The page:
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King of the Ants.

An Asylum presentation of an Anthill Prods. (Los Angeles) production, in association with Hecht Prods., Red Hen Prods. Produced by Duffy Hecht, David Michael Latt. Executive producers, David Rimawi, Sherri Strain. Co-producers, Stuart Gordonm, Charlie Higson, George Wendt.

Directed by Stuart Gordon. Screenplay, Charlie Higson, based on his novel. Camera (color), Mac Ahlberg; editor, David Michael Latt; music, Bobby Johnston; production designer, Georges Moes; art director, Shannon Kemp; costume designer, Stacy Stagnaro; special effects, John Bordeaux, John Martigan; sound (Dolby); Dennis Grzesik; associate producer, Shawn Simons; assistant director, Scott Seneachal. Reviewed at Seattle Film Festival, June 11, 2003. Running time: 101 MIN.

With: Chris McKenna, Kari Wuhrer, Daniel Baldwin, George Wendt, Tim Sharp, Vernon Wells, Ron Livingston, Lionel Mark Smith, Carlie Westerman, Shuko Akune, Ian Patrick Williams.

Although it starts out engagingly enough, "King of the Ants" can't decide whether it wants to be a horror pic, a neonoir crime caper, or psychological thriller with slasher inclinations. The genre confusion is fatal, and despite the presence of recognizable names, clever writing, and a veteran director, pic will go straight to vid. It should get some cult status on the midnight circuit, though.

Likable Chris McKenna toplines as Sean Crawley, a twentysomething Angeleno painting houses until he can figure what to do with his life. So when burly electrician Duke Wayne (George Wendt, still chugging his "Cheers" beers) asks him how he feels about getting involved in "something kind of immoral," he doesn't hesitate long. Turns out the big guy's boss (a creepy Daniel Baldwin), seemingly a mobbed-up developer, feels threatened by a City Hall accountant (an uncredited Ron Livingston). At first, they ask Sean to tail the dude, then the job escalates, leading to one of the most brutally realistic murder scenes ever filmed.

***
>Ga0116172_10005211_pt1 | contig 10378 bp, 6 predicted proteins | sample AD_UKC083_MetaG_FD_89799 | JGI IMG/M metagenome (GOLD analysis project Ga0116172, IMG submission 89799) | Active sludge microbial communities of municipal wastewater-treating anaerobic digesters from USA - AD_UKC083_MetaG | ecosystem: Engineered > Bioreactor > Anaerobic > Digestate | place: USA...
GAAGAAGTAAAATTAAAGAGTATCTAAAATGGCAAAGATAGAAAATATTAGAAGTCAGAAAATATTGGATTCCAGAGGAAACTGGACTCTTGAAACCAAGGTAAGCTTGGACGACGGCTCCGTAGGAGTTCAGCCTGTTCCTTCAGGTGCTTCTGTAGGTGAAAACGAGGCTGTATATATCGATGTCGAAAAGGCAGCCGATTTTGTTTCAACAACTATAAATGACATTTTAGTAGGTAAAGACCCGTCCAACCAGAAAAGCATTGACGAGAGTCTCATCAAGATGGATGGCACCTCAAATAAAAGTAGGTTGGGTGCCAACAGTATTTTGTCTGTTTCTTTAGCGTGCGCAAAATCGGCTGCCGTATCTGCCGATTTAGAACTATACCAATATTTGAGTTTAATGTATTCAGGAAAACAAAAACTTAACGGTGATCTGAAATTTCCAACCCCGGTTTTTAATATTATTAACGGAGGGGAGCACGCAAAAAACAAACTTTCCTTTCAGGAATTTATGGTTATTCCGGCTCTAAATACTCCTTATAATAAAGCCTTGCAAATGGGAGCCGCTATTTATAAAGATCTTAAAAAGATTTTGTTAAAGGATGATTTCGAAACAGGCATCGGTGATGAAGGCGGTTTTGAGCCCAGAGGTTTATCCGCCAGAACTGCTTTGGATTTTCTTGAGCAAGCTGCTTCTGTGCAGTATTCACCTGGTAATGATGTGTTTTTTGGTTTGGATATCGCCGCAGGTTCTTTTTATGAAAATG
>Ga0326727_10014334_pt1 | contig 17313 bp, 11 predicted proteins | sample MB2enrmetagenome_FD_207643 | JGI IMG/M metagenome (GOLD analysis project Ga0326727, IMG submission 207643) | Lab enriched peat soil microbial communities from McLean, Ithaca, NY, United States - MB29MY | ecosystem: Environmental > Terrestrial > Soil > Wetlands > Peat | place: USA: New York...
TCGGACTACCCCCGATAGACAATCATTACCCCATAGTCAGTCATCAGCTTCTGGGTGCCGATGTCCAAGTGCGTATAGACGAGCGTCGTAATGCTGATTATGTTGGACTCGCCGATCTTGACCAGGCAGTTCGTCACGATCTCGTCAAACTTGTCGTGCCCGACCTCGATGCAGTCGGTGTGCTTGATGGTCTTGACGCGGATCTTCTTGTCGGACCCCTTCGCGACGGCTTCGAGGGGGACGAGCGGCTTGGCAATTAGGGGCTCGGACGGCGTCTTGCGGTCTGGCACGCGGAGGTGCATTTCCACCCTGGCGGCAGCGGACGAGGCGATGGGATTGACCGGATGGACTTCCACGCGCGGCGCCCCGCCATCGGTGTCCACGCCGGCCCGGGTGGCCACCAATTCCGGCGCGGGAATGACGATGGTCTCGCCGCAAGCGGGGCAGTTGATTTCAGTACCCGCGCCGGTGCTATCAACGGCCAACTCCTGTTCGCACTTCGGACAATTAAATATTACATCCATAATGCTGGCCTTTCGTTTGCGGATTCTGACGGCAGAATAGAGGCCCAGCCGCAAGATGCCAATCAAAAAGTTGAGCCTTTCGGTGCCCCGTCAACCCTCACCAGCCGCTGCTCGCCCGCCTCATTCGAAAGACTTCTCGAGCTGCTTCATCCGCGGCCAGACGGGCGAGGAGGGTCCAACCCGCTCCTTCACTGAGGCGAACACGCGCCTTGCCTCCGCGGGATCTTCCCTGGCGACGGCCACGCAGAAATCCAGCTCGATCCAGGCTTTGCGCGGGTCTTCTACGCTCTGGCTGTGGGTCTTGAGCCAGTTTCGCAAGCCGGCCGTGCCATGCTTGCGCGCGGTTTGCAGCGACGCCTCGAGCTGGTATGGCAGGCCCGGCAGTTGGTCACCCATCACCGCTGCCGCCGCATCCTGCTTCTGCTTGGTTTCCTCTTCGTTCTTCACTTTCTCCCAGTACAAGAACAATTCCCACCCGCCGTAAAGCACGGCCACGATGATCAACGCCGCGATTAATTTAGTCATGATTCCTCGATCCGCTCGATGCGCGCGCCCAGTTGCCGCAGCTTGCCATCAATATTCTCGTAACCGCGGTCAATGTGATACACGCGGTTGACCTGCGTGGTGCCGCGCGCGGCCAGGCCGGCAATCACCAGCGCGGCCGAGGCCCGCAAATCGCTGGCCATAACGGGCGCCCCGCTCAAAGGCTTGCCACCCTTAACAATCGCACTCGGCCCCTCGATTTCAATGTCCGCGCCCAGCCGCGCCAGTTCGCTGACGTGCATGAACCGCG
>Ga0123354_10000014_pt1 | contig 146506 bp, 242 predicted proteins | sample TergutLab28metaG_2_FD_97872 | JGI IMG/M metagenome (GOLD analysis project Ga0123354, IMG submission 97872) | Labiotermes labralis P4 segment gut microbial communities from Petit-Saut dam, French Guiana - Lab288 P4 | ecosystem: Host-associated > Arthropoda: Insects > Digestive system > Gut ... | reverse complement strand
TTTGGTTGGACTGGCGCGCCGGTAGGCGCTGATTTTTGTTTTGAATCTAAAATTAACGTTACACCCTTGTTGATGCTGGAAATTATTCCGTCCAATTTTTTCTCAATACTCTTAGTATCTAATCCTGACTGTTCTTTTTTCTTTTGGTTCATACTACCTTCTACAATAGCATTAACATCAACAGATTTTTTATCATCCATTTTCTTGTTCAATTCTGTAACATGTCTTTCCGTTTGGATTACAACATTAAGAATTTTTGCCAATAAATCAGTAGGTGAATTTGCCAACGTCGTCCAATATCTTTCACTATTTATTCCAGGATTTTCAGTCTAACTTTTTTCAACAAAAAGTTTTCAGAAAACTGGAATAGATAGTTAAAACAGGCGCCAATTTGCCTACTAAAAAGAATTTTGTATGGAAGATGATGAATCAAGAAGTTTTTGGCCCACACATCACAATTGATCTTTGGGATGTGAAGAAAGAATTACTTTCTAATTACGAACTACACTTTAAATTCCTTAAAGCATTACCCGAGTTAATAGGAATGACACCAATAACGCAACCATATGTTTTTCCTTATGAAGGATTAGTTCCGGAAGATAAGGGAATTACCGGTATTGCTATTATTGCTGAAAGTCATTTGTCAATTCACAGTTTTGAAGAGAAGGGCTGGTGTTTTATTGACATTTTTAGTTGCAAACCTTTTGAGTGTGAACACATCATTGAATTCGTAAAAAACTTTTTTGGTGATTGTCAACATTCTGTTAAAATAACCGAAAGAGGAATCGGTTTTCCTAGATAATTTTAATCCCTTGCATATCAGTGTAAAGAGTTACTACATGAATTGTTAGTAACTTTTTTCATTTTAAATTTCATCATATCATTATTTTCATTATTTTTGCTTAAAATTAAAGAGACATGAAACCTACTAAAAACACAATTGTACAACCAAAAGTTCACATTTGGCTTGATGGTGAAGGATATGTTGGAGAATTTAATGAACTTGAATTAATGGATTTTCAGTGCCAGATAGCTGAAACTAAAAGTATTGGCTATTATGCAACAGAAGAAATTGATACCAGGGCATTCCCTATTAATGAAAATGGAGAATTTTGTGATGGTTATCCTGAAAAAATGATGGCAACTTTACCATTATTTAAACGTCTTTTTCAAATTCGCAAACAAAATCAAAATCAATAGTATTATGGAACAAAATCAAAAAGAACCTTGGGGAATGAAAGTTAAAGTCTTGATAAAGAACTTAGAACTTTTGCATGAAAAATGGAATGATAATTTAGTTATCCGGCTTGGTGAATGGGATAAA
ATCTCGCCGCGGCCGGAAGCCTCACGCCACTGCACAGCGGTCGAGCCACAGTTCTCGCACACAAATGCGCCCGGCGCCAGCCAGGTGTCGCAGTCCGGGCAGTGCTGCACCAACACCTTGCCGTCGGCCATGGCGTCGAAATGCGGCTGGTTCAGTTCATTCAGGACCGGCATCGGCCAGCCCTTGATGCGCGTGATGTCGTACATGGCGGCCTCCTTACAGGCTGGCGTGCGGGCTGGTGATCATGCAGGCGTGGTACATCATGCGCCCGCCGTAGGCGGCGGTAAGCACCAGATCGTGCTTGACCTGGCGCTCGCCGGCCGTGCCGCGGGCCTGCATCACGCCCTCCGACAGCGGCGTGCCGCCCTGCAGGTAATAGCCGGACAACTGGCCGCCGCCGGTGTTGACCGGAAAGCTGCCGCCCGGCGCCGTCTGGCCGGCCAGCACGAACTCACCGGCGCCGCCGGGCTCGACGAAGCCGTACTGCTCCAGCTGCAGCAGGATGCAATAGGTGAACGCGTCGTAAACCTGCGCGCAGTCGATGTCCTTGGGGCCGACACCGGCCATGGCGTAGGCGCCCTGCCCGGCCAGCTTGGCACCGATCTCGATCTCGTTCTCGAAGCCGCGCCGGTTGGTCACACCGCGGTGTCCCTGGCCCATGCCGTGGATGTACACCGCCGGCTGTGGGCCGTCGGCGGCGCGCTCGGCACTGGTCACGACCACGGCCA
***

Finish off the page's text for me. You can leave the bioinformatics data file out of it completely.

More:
Our nonhero has gone over the edge, but it turns out that his new benefactors have no intention of paying him. In fact, when he makes one demand too many, he's whisked off to a prefab house in the desert, where thugs (including "Road Warrior's" Vernon Wells) proceed to beat Sean's underdeveloped brains in. Reduced to a senseless beast, he finally escapes, with maximum violence, stumbling back to the city and into capable care of the local soup-kitchen administrator, who just happens to be the dead accountant's widow (cast standout Kari Wuhrer). Once he begins thinking semi-clearly again, Sean starts wheedling his way into the woman's life, partly to mitigate his crime and partly out of sheer opportunism.

As long as Charlie Higson's script, adapted from his own, U.K.-set novel, plumbs these ambiguities, pic remains interesting and even amusing on several levels, not least because much of its noirish action takes place in bright sunlight, with minimal music and other mood-enhancing devices. But helmer Stuart Gordon, who has made pics as disparate as "Re-Animator" and "Honey, I Shrunk the Kids," keeps gunning for the grotesque, too often just to create a shocking image.

Pic ends not with protag coming to grips with his degradation but with that ultimate '90s action cliche: tough guy walking away from a big explosion without looking back. Image looks more like a set-up for a bad cable series than a decent finish for the offbeat exploitation pic this started out to be.
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Author:Eisner, Ken
Article Type:Movie Review
Date:Jul 28, 2003
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